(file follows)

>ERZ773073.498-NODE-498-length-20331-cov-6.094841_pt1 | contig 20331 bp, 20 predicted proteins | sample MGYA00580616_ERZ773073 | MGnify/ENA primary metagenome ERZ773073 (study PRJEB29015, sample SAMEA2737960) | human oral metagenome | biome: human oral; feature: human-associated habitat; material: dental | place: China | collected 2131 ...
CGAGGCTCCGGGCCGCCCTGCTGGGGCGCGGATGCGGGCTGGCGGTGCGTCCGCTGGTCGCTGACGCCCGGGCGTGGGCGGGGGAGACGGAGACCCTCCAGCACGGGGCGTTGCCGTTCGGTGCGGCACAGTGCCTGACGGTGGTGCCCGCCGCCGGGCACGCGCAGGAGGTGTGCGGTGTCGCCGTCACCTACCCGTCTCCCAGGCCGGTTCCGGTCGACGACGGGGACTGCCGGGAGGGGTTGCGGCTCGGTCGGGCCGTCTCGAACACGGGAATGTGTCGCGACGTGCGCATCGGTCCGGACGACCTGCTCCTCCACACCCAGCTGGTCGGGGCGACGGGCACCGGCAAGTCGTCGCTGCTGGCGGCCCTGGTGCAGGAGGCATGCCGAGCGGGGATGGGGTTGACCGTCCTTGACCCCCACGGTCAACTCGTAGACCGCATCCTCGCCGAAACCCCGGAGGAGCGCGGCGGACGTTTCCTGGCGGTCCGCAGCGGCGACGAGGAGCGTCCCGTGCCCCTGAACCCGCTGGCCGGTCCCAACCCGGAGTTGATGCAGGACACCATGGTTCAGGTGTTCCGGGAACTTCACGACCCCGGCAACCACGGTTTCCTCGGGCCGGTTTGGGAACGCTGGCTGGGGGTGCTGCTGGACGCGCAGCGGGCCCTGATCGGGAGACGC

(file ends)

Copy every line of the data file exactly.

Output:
>ERZ773073.498-NODE-498-length-20331-cov-6.094841_pt1 | contig 20331 bp, 20 predicted proteins | sample MGYA00580616_ERZ773073 | MGnify/ENA primary metagenome ERZ773073 (study PRJEB29015, sample SAMEA2737960) | human oral metagenome | biome: human oral; feature: human-associated habitat; material: dental | place: China | collected 2131 ...
CGAGGCTCCGGGCCGCCCTGCTGGGGCGCGGATGCGGGCTGGCGGTGCGTCCGCTGGTCGCTGACGCCCGGGCGTGGGCGGGGGAGACGGAGACCCTCCAGCACGGGGCGTTGCCGTTCGGTGCGGCACAGTGCCTGACGGTGGTGCCCGCCGCCGGGCACGCGCAGGAGGTGTGCGGTGTCGCCGTCACCTACCCGTCTCCCAGGCCGGTTCCGGTCGACGACGGGGACTGCCGGGAGGGGTTGCGGCTCGGTCGGGCCGTCTCGAACACGGGAATGTGTCGCGACGTGCGCATCGGTCCGGACGACCTGCTCCTCCACACCCAGCTGGTCGGGGCGACGGGCACCGGCAAGTCGTCGCTGCTGGCGGCCCTGGTGCAGGAGGCATGCCGAGCGGGGATGGGGTTGACCGTCCTTGACCCCCACGGTCAACTCGTAGACCGCATCCTCGCCGAAACCCCGGAGGAGCGCGGCGGACGTTTCCTGGCGGTCCGCAGCGGCGACGAGGAGCGTCCCGTGCCCCTGAACCCGCTGGCCGGTCCCAACCCGGAGTTGATGCAGGACACCATGGTTCAGGTGTTCCGGGAACTTCACGACCCCGGCAACCACGGTTTCCTCGGGCCGGTTTGGGAACGCTGGCTGGGGGTGCTGCTGGACGCGCAGCGGGCCCTGATCGGGAGACGC